Estimations Bring HIV/AIDS Estimates to 1.1 Million
Better counting has led scientists to believe that the 39,400 new
incidents of HIV/AIDS estimated in 2006 are actually closer to
56,000 new infections, and the total number of Americans infected
with the AIDS virus is nearly 1.1 million.
the beginning of the AIDS epidemic, it has been difficult to
truly estimate the number of new cases each year due to the fact
that symptoms may not appear until many years after the original
infection. For this study, researchers compared results with the
number of HIV incidences for 1977-2006 based on HIV diagnoses
from 40 different states and the number of AIDS diagnoses from
all 50 states. The researchers of this particular study estimate
that these reports have drastically under-estimated the number
of new HIV/AIDS incidents in America.
The study by the CDC estimated new incident numbers based on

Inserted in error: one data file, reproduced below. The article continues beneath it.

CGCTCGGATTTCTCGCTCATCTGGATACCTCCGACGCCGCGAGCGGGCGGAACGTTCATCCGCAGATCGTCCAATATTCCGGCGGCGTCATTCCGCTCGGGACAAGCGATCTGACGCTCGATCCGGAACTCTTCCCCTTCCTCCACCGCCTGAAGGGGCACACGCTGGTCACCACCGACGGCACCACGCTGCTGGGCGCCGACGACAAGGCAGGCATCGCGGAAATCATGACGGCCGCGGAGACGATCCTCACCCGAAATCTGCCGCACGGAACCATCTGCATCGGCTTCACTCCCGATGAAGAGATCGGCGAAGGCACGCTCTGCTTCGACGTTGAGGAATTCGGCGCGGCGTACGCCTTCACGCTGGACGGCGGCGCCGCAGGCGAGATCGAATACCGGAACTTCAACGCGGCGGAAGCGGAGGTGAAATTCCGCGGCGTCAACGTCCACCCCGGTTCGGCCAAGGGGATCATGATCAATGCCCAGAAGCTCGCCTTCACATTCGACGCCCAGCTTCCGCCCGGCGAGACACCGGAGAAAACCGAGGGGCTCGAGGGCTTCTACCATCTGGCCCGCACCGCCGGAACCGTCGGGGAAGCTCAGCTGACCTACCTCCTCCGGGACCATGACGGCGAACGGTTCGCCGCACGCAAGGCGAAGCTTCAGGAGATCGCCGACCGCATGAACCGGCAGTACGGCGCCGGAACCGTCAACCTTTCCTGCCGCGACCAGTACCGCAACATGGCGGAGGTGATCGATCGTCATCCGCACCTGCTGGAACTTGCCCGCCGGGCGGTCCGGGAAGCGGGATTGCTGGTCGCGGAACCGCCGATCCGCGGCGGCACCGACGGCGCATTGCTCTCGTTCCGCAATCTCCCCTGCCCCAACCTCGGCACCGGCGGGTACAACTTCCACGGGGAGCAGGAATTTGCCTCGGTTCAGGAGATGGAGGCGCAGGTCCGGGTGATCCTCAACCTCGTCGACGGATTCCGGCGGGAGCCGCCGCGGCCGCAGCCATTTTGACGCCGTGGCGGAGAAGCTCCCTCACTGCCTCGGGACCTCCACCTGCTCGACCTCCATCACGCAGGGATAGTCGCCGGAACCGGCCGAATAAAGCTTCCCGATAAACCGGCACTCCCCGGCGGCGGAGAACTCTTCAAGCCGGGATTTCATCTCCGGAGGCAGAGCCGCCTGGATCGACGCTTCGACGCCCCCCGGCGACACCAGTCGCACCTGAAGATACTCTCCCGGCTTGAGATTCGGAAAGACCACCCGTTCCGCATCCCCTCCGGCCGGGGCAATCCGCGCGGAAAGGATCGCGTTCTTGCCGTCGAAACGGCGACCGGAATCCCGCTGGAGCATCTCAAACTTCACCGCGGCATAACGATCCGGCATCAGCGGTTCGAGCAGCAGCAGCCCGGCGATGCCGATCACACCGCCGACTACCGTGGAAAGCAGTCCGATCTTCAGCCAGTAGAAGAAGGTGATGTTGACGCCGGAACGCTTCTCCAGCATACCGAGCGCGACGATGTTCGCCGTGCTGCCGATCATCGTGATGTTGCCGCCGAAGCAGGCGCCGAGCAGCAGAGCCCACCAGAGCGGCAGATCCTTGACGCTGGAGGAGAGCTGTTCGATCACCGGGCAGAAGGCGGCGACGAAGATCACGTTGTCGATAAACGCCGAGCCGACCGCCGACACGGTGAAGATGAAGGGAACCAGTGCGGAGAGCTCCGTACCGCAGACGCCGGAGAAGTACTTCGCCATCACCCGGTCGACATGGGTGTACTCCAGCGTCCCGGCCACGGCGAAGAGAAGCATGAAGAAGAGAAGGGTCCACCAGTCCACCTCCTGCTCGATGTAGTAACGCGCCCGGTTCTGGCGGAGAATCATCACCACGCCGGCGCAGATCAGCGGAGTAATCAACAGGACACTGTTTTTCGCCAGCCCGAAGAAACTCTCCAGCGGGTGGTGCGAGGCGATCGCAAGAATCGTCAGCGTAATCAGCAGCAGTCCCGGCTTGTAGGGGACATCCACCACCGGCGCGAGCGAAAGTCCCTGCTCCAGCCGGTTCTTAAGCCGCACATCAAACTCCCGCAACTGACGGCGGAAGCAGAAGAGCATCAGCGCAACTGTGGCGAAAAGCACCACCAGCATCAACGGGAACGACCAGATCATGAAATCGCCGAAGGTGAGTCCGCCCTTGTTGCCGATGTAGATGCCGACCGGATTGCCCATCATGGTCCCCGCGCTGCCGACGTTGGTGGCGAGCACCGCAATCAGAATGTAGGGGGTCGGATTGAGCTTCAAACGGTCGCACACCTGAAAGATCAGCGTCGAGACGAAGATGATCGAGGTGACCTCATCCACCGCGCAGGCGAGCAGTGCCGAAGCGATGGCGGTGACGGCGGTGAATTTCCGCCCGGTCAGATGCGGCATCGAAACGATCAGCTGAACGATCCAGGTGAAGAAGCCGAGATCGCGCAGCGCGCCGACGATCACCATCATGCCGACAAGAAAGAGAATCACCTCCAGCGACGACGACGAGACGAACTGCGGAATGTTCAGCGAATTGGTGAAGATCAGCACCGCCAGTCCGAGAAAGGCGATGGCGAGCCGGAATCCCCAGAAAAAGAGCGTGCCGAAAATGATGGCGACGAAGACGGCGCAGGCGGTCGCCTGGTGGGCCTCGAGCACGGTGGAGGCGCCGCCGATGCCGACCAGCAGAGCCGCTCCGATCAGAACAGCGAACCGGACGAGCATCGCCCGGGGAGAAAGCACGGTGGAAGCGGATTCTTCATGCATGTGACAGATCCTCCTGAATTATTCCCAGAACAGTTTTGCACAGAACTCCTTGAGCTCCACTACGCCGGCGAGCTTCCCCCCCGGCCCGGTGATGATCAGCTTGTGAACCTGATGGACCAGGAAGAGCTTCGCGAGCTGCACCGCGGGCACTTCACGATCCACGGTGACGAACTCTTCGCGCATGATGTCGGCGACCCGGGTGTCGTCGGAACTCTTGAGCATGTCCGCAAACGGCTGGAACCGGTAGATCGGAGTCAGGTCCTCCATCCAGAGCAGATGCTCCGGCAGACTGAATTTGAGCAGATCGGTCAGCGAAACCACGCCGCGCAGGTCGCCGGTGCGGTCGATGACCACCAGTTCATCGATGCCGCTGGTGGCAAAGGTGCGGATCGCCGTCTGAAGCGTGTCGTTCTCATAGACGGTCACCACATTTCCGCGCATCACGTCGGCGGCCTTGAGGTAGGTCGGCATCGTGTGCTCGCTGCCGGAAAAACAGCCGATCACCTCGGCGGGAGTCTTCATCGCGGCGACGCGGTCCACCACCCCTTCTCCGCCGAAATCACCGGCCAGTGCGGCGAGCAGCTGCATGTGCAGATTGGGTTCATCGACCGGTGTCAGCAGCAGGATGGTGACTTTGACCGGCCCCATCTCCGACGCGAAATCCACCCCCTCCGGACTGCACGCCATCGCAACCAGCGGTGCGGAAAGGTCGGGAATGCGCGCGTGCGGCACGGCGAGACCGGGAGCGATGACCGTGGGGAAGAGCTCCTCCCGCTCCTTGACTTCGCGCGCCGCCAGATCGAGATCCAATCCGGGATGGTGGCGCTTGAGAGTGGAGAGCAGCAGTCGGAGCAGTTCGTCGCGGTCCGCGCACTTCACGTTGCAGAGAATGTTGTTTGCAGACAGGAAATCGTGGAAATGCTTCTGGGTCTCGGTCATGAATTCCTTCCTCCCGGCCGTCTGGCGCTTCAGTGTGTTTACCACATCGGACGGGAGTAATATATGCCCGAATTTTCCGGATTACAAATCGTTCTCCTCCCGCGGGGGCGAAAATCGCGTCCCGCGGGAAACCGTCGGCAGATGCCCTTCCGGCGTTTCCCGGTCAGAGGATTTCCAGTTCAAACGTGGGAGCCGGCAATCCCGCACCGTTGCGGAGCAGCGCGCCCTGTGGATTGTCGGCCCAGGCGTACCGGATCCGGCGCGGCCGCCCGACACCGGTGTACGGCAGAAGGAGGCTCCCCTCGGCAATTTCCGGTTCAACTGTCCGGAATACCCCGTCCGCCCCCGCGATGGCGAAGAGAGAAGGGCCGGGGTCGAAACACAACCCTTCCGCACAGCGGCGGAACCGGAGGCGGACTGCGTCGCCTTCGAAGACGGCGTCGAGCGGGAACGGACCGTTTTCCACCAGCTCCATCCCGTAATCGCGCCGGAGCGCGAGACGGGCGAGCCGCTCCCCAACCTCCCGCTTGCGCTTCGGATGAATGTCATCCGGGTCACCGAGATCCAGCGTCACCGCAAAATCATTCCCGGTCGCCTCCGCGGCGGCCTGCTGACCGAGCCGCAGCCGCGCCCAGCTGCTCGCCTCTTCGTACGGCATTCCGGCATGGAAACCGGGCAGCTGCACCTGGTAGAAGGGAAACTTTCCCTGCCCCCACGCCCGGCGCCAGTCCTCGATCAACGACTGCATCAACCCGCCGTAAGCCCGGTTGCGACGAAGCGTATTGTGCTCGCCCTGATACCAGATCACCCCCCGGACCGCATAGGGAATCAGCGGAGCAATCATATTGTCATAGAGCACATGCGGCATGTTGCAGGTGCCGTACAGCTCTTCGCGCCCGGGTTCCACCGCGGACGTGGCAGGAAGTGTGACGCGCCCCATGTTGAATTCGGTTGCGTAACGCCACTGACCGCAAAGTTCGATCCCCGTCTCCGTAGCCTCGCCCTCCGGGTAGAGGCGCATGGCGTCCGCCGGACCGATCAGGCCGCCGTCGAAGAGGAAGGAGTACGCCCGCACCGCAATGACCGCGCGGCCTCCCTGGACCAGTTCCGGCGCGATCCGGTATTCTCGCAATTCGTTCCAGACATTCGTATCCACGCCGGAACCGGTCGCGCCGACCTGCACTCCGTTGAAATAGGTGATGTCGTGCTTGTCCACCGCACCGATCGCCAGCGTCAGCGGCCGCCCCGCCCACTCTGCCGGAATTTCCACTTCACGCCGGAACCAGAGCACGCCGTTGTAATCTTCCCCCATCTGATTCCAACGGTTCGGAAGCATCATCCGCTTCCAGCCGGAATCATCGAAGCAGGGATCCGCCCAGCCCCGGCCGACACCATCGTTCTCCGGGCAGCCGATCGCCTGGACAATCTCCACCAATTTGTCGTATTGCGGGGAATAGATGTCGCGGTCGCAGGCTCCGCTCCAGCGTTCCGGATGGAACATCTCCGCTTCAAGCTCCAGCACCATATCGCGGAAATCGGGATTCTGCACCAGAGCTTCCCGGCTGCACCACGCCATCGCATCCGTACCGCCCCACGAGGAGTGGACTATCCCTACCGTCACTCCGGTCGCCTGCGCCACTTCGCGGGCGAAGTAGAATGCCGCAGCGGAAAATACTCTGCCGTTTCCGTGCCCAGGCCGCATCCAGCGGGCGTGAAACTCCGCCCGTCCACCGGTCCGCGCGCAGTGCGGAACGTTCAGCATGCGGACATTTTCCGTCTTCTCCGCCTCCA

probability that an individual is diagnosed with AIDS in that
year, given that he or she was AIDS-free at the beginning of the
HIV testing rate by year in infected individuals prior to AIDS
number of HIV infections by year”
Using these parameters, the estimated number of new infections
in 2006 rose from 39,400 to 56,300. That is equivalent to 22 new
HIV cases for every 100,000 Americans.
The study also found that of the 1.1 million infected
individuals, 48% were among men who engage in sex with other
men, and 27.6% were among individuals behaving in “high risk
heterosexual contact,” (e.g., injection drug use). Black
individuals only make up 12% of the overall populations, but
they make up 46% of those infected with HIV/AIDS while whites
made up 35% and the Hispanic population made up only 17%.
Estimation of HIV Incidence in the United States, Journal of
the American Medical Association, Vol. 300, No. 5, August 6, 2008,
Prevalence Estimates – United States, 2006, MMWR Weekly Report, 57
(39); October 3, 2008, pp. 1073-1076